Intellectual property can be a crucial business tool, however, not everyone thinks hard enough about protecting their big ideas. In 2001, plumber Brad McCarthy got stuck on a remote beach in Cape York in north Queensland and spent about six hours getting his car out with a hand winch. He knew there should be a much better way. In response, he invented New Invention Ideas, a lightweight vehicle-recovery device for bogged off-roaders.
After designing the super-tough nylon product, he attended a Queensland Government business seminar, in which the advisers stressed getting patent protection before his idea was publicised. “Among the first things we did was speak to a patent attorney to see how you could protect the thought,” says McCarthy, who launched Maxtrax in 2005. It really is now sold in about 30 countries worldwide. McCarthy has patents in key markets including Australia, Europe and also the US, as well as the business also has a trademark on the distinctive original “safety orange” hue it uses for its moulded product. Unlike McCarthy, however, many inventors and businesses with a good idea cruel their chances of success from the first day.
Their big mistake? Ignoring patents or other intellectual property protection before they spruik their idea to investors, the public or even friends. It could be a costly error. Bradley Postma, principal at patent and trademark attorney firm Cullens, says small and medium enterprises (SMEs), in particular, often neglect safeguarding their IP or think it will likely be expensive. “The majority of protectable IP goes unprotected,” he says.
Europe can be quite a particular trap for exporters because, unlike a few other major markets, it lacks a grace period permitting public disclosure of an invention without affecting the validity of a subsequent patent application. That opens just how to have an idea or product to become copied. “In Australia and the United States you can do something about it, provided you’re inside a one-year window – in Europe you can’t, it’s far too late,” Postma says. “In that case, businesses have shot themselves inside the foot; they’ve forfeited their rights and anyone can copy [their idea].” Postma observes that business owners often think their idea is too easy to warrant a patent. “However, if it’s successful and uncomplicated, it will be copied and you should get advice.”
Unitary patents on way – Margot Fröhlinger is principal director of unitary patent, European and international legal affairs at the Munich-based European Patent Office (EPO), which oversees about 160,000 patent applications a year. She recently completed a road trip warning Australian businesses that poor patent and IP safeguards could derail their European market opportunities. Companies must innovate – and protect their inventions. “You require the protection of the IP and, in particular, patent protection to get a good return on the investment,” she says.
Many international businesses have baulked at exporting to Europe because of Inventhelp Inventions processes across multiple jurisdictions that may end in potentially high costs and marginal protection. However, the EPO is promoting a new unitary patent system that promises to be a game changer. This makes it easy to get protection in as much as 26 participating European Union member states with all the submission of any single request towards the EPO.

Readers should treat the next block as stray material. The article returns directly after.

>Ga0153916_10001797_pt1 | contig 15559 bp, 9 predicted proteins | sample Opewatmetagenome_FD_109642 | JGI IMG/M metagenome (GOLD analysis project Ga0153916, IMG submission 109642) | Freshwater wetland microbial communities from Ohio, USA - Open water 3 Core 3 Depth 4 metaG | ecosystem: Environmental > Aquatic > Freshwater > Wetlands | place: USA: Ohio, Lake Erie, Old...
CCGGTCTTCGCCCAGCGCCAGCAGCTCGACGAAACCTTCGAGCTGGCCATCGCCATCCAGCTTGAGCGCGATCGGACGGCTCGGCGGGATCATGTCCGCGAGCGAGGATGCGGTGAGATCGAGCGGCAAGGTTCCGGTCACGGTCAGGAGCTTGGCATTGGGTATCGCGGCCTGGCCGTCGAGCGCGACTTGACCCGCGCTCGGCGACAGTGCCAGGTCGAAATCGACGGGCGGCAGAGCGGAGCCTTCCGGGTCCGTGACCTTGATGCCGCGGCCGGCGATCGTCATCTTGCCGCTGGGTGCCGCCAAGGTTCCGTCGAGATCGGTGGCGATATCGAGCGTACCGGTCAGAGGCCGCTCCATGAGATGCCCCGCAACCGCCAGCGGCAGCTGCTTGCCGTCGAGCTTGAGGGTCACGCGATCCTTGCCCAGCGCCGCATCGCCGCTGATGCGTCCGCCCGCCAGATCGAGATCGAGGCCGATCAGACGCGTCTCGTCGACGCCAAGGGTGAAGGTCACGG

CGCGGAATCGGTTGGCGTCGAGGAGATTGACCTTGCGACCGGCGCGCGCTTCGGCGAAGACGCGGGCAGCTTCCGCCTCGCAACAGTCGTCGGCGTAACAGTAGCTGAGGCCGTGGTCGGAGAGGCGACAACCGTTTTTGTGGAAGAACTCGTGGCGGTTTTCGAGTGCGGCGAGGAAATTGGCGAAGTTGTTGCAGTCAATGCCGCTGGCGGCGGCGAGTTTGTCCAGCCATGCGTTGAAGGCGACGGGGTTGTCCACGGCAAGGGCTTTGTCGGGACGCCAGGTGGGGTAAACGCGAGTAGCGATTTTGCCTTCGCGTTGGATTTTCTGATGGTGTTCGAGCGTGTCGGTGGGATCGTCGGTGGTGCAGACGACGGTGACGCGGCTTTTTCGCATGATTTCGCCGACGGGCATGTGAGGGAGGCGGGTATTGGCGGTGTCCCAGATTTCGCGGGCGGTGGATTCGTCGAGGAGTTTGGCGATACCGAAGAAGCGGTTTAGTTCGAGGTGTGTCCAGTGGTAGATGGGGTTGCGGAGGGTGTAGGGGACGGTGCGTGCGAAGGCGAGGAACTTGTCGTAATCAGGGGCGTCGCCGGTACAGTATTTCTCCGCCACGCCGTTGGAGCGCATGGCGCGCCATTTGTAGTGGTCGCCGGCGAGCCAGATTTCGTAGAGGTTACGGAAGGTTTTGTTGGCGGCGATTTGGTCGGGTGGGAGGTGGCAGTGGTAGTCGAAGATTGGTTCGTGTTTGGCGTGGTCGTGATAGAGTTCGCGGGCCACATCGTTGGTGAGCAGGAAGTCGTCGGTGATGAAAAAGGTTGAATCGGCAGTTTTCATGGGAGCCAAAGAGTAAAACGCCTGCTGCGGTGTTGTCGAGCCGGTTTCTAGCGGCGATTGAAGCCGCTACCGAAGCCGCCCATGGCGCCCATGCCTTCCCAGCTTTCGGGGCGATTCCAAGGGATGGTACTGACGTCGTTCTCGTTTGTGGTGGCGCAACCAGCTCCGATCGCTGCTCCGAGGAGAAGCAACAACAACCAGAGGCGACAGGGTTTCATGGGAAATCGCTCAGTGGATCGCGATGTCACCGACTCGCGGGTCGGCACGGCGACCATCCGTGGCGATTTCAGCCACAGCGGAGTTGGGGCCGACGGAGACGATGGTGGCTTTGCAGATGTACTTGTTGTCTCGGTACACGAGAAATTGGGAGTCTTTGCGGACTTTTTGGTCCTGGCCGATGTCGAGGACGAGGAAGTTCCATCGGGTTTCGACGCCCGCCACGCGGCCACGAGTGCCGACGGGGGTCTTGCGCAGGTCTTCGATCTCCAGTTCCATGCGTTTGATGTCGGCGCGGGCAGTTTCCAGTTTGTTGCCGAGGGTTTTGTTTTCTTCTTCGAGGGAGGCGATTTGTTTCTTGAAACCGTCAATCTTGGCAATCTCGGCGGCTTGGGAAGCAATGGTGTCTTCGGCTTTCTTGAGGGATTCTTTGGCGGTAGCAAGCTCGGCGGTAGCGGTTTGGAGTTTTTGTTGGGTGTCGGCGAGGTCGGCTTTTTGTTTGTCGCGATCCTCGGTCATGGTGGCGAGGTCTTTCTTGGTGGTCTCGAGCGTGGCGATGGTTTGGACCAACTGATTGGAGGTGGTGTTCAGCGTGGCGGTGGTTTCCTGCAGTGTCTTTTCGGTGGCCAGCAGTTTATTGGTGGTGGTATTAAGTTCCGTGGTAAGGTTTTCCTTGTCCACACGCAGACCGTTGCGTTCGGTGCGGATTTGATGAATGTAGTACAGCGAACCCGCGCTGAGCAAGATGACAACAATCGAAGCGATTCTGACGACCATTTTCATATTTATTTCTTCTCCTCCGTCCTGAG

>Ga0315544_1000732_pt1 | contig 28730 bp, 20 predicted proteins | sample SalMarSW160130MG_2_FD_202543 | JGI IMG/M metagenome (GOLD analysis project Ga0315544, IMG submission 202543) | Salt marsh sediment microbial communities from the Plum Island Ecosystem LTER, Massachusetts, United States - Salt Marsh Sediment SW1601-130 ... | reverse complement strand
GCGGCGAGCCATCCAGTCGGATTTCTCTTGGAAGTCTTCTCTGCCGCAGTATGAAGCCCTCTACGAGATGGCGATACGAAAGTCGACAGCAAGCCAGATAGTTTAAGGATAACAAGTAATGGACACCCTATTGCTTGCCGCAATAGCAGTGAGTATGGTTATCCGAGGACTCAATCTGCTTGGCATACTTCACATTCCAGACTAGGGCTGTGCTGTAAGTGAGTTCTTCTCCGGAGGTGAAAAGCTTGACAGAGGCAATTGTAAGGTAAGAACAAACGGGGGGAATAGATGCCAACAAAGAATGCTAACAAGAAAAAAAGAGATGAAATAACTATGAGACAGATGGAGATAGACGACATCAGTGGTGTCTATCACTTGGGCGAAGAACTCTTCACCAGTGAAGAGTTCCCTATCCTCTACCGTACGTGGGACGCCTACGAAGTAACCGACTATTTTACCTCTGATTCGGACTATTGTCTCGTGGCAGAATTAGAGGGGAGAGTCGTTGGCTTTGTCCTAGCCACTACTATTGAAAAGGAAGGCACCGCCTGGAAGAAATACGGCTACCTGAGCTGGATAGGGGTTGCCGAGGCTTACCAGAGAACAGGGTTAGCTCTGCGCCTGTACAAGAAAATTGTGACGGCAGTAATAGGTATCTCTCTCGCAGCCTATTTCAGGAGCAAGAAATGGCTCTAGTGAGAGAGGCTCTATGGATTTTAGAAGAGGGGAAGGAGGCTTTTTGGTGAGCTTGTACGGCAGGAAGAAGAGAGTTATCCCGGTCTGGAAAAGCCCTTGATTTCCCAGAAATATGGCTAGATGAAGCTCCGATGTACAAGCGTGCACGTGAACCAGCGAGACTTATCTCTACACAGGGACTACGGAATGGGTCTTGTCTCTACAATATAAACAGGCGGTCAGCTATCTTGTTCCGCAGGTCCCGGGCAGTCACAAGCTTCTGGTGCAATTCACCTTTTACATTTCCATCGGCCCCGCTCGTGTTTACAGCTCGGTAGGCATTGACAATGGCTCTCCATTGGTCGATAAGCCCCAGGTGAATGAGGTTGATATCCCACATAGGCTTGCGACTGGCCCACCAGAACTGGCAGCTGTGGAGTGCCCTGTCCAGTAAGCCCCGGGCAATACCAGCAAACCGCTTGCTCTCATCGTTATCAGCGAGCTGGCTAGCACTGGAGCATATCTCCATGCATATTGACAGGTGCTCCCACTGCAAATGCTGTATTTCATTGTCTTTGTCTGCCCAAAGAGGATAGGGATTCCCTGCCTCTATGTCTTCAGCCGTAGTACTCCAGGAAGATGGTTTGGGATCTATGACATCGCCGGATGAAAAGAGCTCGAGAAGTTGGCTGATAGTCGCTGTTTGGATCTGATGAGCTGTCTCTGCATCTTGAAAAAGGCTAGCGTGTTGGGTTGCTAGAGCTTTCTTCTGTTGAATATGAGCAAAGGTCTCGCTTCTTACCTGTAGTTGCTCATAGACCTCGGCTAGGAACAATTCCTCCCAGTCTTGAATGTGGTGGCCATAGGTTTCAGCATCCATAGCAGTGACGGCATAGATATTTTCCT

A November 2017 EPO study, Patents, Trade and FDI within the European Union, suggests better harmonisation of Europe’s patent system has got the possibility to increase trade and foreign direct investment in high-tech sectors, delivering annual gains of €14.6 billion ($A22.8 billion) in trade and €1.8 billion (A$2.81 billion) in foreign direct investment.
Fröhlinger believes Australian businesses across all sectors have possibilities to expand to the European market, which boasts greater than 500 million people, high gross domestic product and strong consumer demand. “It’s extremely important for Australian businesses to know that there is a big change ahead in Europe. I’m not talking just about patents,” Fröhlinger says. “It’s very important to get an integrated IP portfolio considering patents and trademarks and (covering) design. If they don’t have (IP) folks-house they ought to attempt to get strategic business advice.”
The value of intangible assets – This call to action for Australian businesses may come as the Global Innovation Index 2017 reports on countries’ IP receipts being a amount of total trade. In essence, the measure indicates the way a country has been doing on the IP front. While Australia scores well in terms of inputs into research and development, the US (5.1 percent), Japan (4.7 per cent) and Finland (2.9 %) easily outperform Australia (.3 %) on IP royalties.
The content? Typically, Australian companies usually are not good at converting research into value and treat IP almost as an administrative function. The exceptions are health tech leaders, such as medical device company Cochlear and sleep-disorder business ResMed, which understand the significance of intangible assets like brand and data use, and make rtaotl businesses around it.
In a knowledge-based economy, Inventhelp Company has become a crucial business tool and governing it is no longer just a matter of organising trademarks and patents. Intangible assets are rapidly becoming more important than tangible assets and require appropriate consideration.
A review of Australia’s top listed companies, released by Glasshouse Advisory in September 2017, endorses such a sentiment. It reveals that 38 % from the companies’ value (about A$550 billion) is not really included on the balance sheets; this means that that investors are operating without insights into a significant proportion of the corporate asset base.